The audience members remained at the concert until late in the evening as they enjoyed the tribute, which feature Billy Joel songs as well as songs by Elton John and other artists.

‘Bronx’ 2015 by Ruben Natal-San Miguel

By Talia Amorosano

Born in Puerto Rico and currently residing in New York City, photographer, writer and art critic Ruben Natal-San Miguel knows what it is like to experience life in vastly different places. With photography exhibited in New York City, Los Angeles, Seattle, Chicago and Mexico City (among other national and international locations), he has a knack for capturing images that display the human spirit in unique and varied settings.

His visionary eye for capturing people and life has been brought to Long Island’s own Ripe Art Gallery in Huntington. An artist reception was held on Aug. 8. The Rights of Summer  photography exhibit, juried by himself and Sean Corcoran (curator of photography and prints for the Museum of the City of New York), showcases his original photography alongside the work of over 25 other photographers from Long Island to Japan (to Portugal, to Canada, to Missouri, to California).

“Everybody’s summer looks different depending on where and how they live,” said Cherie Via Rexer, owner of Ripe Art Gallery, who has worked with Natal-San Miguel during past exhibitions.

This statement uncovers the main controlling idea of the exhibit, that different people of different socioeconomic classes, cultures, lifestyles and locations experience and celebrate summer differently.  “We wanted to see what summer looked like for the 99 percent as well as the 1 percent,” said Via Rexer, who noted that the Ripe Art Gallery is the perfect place to showcase this theme, based on its location between New York City and the Hamptons.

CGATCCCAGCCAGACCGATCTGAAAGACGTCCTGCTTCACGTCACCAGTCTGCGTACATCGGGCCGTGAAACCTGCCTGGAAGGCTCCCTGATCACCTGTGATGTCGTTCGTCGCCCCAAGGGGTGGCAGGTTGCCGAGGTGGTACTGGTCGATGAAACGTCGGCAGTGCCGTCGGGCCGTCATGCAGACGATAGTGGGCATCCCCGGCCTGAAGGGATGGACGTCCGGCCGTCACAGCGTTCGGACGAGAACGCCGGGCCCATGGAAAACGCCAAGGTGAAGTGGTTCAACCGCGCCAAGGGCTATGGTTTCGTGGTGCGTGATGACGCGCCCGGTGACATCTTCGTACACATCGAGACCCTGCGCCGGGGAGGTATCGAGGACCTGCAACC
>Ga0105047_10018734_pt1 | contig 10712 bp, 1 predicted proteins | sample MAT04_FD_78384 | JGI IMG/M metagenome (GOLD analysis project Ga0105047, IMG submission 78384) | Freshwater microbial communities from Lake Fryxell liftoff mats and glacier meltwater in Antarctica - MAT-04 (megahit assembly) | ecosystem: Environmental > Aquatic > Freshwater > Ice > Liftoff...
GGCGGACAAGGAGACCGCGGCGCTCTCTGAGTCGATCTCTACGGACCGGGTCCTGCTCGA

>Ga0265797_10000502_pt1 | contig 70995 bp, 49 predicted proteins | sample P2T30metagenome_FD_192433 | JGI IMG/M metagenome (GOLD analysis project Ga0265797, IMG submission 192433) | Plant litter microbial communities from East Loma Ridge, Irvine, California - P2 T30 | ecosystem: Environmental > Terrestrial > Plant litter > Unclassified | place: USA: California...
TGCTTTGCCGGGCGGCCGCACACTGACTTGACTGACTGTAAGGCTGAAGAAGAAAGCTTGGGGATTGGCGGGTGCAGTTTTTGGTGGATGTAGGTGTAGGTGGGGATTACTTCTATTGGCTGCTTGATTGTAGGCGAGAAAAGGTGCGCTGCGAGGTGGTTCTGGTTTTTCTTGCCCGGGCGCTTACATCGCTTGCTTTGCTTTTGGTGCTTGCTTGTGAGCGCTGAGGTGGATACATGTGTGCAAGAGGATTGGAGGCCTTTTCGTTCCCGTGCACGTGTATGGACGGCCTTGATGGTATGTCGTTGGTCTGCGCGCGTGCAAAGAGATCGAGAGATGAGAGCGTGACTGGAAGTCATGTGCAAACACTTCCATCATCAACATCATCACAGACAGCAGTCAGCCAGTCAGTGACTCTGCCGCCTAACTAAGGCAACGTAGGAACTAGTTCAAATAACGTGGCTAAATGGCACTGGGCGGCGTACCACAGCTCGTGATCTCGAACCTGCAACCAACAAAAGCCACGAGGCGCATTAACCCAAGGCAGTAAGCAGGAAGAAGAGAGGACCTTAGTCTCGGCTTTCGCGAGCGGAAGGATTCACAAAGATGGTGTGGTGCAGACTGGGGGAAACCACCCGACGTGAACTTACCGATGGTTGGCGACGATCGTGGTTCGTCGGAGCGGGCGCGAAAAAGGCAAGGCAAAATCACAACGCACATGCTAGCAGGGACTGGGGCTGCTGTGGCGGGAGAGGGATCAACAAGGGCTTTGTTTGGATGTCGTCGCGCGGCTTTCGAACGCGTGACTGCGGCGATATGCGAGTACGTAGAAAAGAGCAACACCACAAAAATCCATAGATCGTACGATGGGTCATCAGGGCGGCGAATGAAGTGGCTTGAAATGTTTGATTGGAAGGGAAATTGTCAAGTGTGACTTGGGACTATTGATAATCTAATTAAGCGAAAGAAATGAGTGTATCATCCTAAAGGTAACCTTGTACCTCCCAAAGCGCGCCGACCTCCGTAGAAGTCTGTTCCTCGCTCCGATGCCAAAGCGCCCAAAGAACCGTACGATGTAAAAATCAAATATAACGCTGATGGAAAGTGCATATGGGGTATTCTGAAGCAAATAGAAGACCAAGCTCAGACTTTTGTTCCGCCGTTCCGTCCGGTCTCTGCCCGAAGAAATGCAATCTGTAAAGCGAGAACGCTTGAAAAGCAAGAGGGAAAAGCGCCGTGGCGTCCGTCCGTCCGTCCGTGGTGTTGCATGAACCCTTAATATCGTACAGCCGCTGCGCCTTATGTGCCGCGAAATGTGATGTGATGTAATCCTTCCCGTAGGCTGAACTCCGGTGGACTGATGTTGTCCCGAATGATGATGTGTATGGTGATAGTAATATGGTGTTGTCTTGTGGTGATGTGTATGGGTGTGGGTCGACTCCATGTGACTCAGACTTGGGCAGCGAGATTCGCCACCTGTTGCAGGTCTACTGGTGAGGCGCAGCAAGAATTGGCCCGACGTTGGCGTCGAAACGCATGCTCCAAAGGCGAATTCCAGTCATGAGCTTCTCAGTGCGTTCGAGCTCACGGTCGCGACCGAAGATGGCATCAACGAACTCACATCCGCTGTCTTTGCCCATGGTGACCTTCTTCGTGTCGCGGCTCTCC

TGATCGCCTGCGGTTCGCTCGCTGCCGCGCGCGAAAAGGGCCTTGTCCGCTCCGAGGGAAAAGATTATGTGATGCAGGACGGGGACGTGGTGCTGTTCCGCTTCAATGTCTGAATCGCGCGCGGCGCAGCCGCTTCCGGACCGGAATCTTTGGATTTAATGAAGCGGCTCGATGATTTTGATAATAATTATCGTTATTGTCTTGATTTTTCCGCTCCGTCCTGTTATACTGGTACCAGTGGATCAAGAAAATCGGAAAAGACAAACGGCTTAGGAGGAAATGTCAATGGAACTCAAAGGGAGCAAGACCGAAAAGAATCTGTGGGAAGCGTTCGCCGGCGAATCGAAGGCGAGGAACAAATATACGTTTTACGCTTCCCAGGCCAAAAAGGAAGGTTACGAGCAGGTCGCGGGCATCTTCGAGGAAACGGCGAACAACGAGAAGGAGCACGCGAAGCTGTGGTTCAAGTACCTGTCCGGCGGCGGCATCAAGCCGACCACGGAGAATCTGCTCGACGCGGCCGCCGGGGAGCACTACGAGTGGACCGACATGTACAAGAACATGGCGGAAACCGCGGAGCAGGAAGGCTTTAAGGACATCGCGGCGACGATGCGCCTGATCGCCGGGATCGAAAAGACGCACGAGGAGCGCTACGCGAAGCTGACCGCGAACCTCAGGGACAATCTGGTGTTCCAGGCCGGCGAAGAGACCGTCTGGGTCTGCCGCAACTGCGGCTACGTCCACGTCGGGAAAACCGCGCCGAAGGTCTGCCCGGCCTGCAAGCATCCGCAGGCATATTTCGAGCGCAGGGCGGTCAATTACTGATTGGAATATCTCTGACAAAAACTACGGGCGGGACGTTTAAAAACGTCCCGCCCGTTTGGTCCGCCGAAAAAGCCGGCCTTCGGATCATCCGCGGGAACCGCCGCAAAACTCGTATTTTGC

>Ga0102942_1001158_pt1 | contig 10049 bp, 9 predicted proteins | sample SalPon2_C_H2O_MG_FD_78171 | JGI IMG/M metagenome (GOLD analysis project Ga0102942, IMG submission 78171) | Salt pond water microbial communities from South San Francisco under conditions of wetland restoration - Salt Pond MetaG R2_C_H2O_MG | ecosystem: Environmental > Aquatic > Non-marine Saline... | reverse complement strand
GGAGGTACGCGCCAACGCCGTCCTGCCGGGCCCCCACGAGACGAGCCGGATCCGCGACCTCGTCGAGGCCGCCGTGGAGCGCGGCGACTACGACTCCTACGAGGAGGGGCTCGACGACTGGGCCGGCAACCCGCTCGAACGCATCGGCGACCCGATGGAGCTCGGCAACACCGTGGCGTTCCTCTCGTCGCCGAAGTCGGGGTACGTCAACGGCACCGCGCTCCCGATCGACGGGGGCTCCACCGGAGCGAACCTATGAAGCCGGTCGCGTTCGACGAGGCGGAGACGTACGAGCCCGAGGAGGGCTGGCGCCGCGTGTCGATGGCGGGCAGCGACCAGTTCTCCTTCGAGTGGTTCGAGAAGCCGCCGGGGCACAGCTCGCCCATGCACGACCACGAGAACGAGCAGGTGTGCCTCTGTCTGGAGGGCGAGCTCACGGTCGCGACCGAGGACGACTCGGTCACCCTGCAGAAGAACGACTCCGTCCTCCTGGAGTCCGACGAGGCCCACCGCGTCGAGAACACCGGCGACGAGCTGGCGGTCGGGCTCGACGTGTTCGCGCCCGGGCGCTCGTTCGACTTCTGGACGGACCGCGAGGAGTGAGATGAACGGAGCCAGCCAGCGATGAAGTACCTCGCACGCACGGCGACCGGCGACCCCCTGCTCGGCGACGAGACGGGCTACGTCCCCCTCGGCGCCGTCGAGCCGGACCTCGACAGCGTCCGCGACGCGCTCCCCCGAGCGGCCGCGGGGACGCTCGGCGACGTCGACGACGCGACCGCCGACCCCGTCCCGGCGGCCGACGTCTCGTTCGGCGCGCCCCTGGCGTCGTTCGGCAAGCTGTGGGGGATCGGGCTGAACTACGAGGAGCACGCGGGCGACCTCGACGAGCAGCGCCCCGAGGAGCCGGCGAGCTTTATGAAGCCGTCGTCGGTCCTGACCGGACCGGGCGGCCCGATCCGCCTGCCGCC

‘Mercy Playground’ 2014 by Ruben Natal-San Miguel
‘Mercy Playground’ 2014 by Ruben Natal-San Miguel

The result of sorting through over 300 submissions is a final set of 57 images that each convey summer living in a diverse way and showcase “a little bit of everything,” according to Via Rexer.  The styles of the photographs range from portraits to landscapes to abstract, but they all illustrate the Rights of Summer.

A particularly striking photograph that Via Rexer believes embodies the theme of the exhibit is “Bronx,” by Natal-San Miguel, in which a man stands in front of the ocean with the iconic word visibly tattooed across his back. “It shows a beautiful beach that is surrounded by projects and all kinds of living situations,” she said.  “It shows the ocean but visibly zeroes in on a location.”

Also notable are the six established fine art photographers whose work will be on display at the exhibit: Richard Misrach, Christopher Rauschenberg (related to photographer Robert Rauschenberg), Karine Laval, Gillian Laub, Amy Arbus (related to photographer Diane Arbus) and Arlene Gottfried.